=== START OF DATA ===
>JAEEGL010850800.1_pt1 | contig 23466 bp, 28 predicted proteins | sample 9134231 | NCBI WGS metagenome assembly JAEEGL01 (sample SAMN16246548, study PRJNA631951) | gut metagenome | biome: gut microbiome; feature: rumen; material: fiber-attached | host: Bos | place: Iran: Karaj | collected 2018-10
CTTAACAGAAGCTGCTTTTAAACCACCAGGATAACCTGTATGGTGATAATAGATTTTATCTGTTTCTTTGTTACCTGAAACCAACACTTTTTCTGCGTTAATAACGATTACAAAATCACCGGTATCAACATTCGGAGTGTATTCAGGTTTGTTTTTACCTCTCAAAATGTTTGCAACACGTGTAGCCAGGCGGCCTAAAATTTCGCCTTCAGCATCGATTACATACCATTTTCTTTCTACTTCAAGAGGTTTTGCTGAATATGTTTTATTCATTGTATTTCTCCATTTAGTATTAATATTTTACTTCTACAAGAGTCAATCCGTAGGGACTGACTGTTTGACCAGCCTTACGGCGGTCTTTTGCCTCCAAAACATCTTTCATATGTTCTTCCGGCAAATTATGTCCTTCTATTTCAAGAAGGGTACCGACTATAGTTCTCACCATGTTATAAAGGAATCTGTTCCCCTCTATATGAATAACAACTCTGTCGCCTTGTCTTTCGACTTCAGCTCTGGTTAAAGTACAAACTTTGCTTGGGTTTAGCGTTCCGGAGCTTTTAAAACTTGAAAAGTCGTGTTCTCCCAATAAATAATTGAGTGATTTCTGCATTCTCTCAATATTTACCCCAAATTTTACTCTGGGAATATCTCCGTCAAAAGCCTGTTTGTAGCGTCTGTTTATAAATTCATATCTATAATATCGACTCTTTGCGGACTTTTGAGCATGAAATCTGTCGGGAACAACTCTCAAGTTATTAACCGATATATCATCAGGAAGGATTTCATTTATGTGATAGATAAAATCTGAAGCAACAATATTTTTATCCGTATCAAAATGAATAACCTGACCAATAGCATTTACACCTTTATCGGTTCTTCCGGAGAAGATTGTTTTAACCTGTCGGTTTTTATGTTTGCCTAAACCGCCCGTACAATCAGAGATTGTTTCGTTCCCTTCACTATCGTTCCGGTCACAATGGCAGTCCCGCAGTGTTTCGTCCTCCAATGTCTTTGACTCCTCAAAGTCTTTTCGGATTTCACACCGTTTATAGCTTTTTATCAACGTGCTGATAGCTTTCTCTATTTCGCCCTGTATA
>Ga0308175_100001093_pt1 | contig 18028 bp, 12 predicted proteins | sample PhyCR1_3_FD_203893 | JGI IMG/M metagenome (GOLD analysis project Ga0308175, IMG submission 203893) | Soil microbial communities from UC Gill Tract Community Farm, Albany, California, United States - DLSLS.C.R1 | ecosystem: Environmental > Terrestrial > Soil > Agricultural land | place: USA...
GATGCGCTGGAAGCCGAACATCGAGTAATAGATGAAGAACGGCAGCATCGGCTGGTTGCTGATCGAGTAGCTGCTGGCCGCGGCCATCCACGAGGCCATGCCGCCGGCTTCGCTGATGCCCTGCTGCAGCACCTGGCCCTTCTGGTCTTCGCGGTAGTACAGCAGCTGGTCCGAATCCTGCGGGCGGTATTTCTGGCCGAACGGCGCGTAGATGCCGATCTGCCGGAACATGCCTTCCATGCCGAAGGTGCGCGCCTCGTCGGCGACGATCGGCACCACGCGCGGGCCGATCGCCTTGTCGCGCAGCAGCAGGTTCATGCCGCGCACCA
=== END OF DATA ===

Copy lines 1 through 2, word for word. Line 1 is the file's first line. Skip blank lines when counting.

>JAEEGL010850800.1_pt1 | contig 23466 bp, 28 predicted proteins | sample 9134231 | NCBI WGS metagenome assembly JAEEGL01 (sample SAMN16246548, study PRJNA631951) | gut metagenome | biome: gut microbiome; feature: rumen; material: fiber-attached | host: Bos | place: Iran: Karaj | collected 2018-10
CTTAACAGAAGCTGCTTTTAAACCACCAGGATAACCTGTATGGTGATAATAGATTTTATCTGTTTCTTTGTTACCTGAAACCAACACTTTTTCTGCGTTAATAACGATTACAAAATCACCGGTATCAACATTCGGAGTGTATTCAGGTTTGTTTTTACCTCTCAAAATGTTTGCAACACGTGTAGCCAGGCGGCCTAAAATTTCGCCTTCAGCATCGATTACATACCATTTTCTTTCTACTTCAAGAGGTTTTGCTGAATATGTTTTATTCATTGTATTTCTCCATTTAGTATTAATATTTTACTTCTACAAGAGTCAATCCGTAGGGACTGACTGTTTGACCAGCCTTACGGCGGTCTTTTGCCTCCAAAACATCTTTCATATGTTCTTCCGGCAAATTATGTCCTTCTATTTCAAGAAGGGTACCGACTATAGTTCTCACCATGTTATAAAGGAATCTGTTCCCCTCTATATGAATAACAACTCTGTCGCCTTGTCTTTCGACTTCAGCTCTGGTTAAAGTACAAACTTTGCTTGGGTTTAGCGTTCCGGAGCTTTTAAAACTTGAAAAGTCGTGTTCTCCCAATAAATAATTGAGTGATTTCTGCATTCTCTCAATATTTACCCCAAATTTTACTCTGGGAATATCTCCGTCAAAAGCCTGTTTGTAGCGTCTGTTTATAAATTCATATCTATAATATCGACTCTTTGCGGACTTTTGAGCATGAAATCTGTCGGGAACAACTCTCAAGTTATTAACCGATATATCATCAGGAAGGATTTCATTTATGTGATAGATAAAATCTGAAGCAACAATATTTTTATCCGTATCAAAATGAATAACCTGACCAATAGCATTTACACCTTTATCGGTTCTTCCGGAGAAGATTGTTTTAACCTGTCGGTTTTTATGTTTGCCTAAACCGCCCGTACAATCAGAGATTGTTTCGTTCCCTTCACTATCGTTCCGGTCACAATGGCAGTCCCGCAGTGTTTCGTCCTCCAATGTCTTTGACTCCTCAAAGTCTTTTCGGATTTCACACCGTTTATAGCTTTTTATCAACGTGCTGATAGCTTTCTCTATTTCGCCCTGTATA